Azur and Asmar

Rated NR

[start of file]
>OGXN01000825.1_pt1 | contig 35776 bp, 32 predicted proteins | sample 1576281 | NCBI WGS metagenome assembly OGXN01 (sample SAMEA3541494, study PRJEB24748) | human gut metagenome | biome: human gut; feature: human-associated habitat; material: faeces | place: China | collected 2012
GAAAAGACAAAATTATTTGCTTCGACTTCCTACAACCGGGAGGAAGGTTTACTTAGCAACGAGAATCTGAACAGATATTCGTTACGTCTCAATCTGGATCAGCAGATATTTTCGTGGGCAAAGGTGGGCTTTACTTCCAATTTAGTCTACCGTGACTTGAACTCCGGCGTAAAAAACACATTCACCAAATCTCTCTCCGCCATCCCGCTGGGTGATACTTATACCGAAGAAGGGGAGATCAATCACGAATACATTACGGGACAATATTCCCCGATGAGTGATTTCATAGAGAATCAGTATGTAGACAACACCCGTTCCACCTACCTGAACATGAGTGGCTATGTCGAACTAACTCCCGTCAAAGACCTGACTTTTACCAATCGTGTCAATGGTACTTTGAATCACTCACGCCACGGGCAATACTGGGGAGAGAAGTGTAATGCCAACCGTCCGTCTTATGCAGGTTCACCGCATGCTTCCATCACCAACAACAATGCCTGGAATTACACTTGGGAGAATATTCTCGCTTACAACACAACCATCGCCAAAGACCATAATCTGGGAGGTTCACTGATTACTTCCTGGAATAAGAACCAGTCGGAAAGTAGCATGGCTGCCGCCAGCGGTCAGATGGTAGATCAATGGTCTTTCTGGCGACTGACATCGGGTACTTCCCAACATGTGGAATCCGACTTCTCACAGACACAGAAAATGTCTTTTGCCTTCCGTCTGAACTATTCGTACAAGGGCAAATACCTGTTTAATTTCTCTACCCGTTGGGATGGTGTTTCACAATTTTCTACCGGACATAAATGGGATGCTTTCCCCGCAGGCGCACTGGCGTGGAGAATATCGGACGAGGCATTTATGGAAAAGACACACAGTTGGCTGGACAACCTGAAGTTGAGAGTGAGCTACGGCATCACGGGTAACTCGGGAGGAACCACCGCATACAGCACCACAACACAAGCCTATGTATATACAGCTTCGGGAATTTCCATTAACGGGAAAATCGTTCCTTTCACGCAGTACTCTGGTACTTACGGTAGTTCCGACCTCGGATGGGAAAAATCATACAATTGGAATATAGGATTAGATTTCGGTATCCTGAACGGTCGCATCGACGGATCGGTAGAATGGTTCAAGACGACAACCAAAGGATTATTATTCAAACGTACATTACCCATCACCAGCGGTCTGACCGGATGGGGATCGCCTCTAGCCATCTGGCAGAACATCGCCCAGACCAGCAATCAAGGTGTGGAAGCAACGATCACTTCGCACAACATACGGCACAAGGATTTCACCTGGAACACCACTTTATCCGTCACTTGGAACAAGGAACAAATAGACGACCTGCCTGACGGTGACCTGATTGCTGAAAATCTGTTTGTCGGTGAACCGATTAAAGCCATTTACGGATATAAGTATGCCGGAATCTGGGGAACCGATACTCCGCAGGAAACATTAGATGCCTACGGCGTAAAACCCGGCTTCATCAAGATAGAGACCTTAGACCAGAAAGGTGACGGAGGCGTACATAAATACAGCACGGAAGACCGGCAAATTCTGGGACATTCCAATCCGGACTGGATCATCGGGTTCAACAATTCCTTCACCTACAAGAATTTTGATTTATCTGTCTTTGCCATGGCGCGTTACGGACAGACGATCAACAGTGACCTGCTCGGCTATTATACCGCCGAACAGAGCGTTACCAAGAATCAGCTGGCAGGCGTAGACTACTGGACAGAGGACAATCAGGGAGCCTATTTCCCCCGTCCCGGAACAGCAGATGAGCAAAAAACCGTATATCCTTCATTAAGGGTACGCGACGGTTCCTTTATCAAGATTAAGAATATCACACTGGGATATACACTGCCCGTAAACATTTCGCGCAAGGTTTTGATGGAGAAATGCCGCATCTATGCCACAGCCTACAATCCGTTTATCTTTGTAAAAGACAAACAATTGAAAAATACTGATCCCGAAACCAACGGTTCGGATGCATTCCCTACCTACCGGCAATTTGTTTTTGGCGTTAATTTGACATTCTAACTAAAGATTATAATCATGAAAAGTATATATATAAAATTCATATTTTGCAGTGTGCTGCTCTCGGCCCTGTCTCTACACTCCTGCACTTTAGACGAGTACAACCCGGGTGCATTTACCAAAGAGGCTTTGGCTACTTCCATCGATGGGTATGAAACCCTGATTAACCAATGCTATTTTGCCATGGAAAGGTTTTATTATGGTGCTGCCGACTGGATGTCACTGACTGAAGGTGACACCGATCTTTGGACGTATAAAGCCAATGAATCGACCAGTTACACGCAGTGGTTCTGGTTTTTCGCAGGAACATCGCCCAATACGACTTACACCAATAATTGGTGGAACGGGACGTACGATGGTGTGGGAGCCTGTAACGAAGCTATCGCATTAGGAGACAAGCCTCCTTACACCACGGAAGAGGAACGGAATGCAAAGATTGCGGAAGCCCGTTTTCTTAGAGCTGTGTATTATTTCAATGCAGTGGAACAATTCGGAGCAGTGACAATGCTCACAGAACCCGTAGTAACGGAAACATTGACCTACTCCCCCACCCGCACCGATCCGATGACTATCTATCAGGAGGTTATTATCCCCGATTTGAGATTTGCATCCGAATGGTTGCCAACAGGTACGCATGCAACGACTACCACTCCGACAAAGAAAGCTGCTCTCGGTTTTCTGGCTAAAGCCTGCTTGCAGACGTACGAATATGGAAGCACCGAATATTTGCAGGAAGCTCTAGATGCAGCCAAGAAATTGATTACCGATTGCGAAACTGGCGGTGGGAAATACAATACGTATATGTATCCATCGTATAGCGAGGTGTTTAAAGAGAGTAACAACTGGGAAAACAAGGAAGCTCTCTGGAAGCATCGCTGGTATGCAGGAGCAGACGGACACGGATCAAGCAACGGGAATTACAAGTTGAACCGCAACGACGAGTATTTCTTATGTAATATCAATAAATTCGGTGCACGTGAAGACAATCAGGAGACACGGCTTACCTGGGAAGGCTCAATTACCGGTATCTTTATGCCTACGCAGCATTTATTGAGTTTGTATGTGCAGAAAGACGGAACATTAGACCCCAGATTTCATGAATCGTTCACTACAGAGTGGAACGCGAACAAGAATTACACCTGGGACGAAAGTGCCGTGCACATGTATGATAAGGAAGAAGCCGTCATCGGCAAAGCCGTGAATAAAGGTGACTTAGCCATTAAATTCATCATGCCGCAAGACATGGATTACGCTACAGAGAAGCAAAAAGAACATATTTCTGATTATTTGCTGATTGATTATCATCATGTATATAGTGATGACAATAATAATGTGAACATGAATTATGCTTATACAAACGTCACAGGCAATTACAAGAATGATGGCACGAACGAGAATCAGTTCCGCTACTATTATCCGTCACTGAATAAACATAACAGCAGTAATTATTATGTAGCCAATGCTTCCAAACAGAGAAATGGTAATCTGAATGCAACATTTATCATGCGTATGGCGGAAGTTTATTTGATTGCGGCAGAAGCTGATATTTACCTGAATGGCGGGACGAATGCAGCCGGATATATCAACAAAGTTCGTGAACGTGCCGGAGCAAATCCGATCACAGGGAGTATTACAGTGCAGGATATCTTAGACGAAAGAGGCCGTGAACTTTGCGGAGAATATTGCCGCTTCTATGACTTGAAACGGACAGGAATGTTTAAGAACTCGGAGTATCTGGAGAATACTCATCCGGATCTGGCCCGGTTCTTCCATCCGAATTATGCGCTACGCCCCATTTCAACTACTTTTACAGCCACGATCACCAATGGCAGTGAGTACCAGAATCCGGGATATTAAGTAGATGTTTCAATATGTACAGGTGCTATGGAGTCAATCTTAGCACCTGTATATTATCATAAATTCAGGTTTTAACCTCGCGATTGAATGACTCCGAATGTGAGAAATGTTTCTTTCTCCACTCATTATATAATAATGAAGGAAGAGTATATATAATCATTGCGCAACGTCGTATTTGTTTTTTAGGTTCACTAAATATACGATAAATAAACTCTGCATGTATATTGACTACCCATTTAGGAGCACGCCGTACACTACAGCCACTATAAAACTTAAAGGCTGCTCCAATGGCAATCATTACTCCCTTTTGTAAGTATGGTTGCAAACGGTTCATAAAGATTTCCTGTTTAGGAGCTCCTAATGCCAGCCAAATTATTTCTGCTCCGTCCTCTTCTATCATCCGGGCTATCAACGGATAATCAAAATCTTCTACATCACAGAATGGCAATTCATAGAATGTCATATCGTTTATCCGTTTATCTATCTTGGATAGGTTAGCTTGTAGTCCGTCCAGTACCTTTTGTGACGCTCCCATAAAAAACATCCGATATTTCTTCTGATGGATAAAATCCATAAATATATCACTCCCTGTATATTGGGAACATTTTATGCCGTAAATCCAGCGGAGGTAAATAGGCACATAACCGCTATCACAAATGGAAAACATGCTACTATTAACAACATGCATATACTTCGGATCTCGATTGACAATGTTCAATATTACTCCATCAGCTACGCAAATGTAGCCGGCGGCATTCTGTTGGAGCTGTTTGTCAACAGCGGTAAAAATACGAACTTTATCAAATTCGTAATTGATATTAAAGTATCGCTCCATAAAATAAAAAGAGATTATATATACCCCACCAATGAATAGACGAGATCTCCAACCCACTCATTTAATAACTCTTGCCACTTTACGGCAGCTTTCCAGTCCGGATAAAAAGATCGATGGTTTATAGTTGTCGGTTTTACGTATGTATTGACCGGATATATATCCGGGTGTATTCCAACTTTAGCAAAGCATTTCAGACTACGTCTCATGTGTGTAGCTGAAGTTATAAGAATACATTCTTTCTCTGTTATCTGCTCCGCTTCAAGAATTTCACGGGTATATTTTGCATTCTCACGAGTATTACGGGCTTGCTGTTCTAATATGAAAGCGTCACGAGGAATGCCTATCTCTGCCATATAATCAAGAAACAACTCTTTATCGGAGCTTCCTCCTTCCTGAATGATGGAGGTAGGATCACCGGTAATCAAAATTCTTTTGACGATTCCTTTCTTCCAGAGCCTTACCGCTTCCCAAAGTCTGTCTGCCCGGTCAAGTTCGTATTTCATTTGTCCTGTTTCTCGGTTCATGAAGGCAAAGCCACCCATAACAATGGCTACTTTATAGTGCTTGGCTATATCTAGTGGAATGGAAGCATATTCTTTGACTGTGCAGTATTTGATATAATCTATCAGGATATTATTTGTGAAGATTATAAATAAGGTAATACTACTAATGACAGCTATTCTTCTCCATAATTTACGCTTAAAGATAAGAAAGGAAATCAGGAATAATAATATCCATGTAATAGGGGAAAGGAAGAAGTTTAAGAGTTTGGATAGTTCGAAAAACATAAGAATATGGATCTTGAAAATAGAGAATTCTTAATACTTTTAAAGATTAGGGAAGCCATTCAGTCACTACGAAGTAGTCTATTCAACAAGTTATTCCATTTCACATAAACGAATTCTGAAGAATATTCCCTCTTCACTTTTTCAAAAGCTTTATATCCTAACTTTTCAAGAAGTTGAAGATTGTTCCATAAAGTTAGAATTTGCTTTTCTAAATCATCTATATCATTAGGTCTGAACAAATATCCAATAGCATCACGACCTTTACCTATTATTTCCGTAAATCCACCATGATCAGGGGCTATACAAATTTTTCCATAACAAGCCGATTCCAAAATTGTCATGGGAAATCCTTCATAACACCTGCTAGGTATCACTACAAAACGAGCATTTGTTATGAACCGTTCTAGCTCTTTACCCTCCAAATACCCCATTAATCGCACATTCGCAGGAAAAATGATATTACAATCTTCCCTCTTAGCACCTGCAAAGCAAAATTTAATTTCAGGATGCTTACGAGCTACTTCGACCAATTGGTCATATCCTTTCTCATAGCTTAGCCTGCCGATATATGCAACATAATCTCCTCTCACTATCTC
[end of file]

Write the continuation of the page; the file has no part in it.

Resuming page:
In theory, I love cartoons, because you can do anything with them. In practice, I hate them because they’re overrun by bulbous funny animals and boring, computer-animated backgrounds that show all the creativity of a linoleum countertop. But director/artist Michel Ocelot is not only named after the coolest of the small, wild cats; he also has taken the genre back to its ’60s roots with richly variegated, dazzlingly tiled backgrounds that recall the geometric designs in mosques, the cutout artwork of Eric Carle and the dreams that topologists have when dosed with psilocybin and sympathy. The story is a classic fairy tale: Two boys, one an Arab, the other French, are raised together in the house of the French boy’s merchant father, but nursed by the Arabic boy’s mother. Separated when they are teens, they reunite on a quest to find a magical princess by completing dangerous tasks while being chased by evil bandits. It’s good stuff, and it never insults your intelligence nor winks at its audience, but the best part is the art. Definitely worth seeing for an example of how the medium can be employed to fullest effect.

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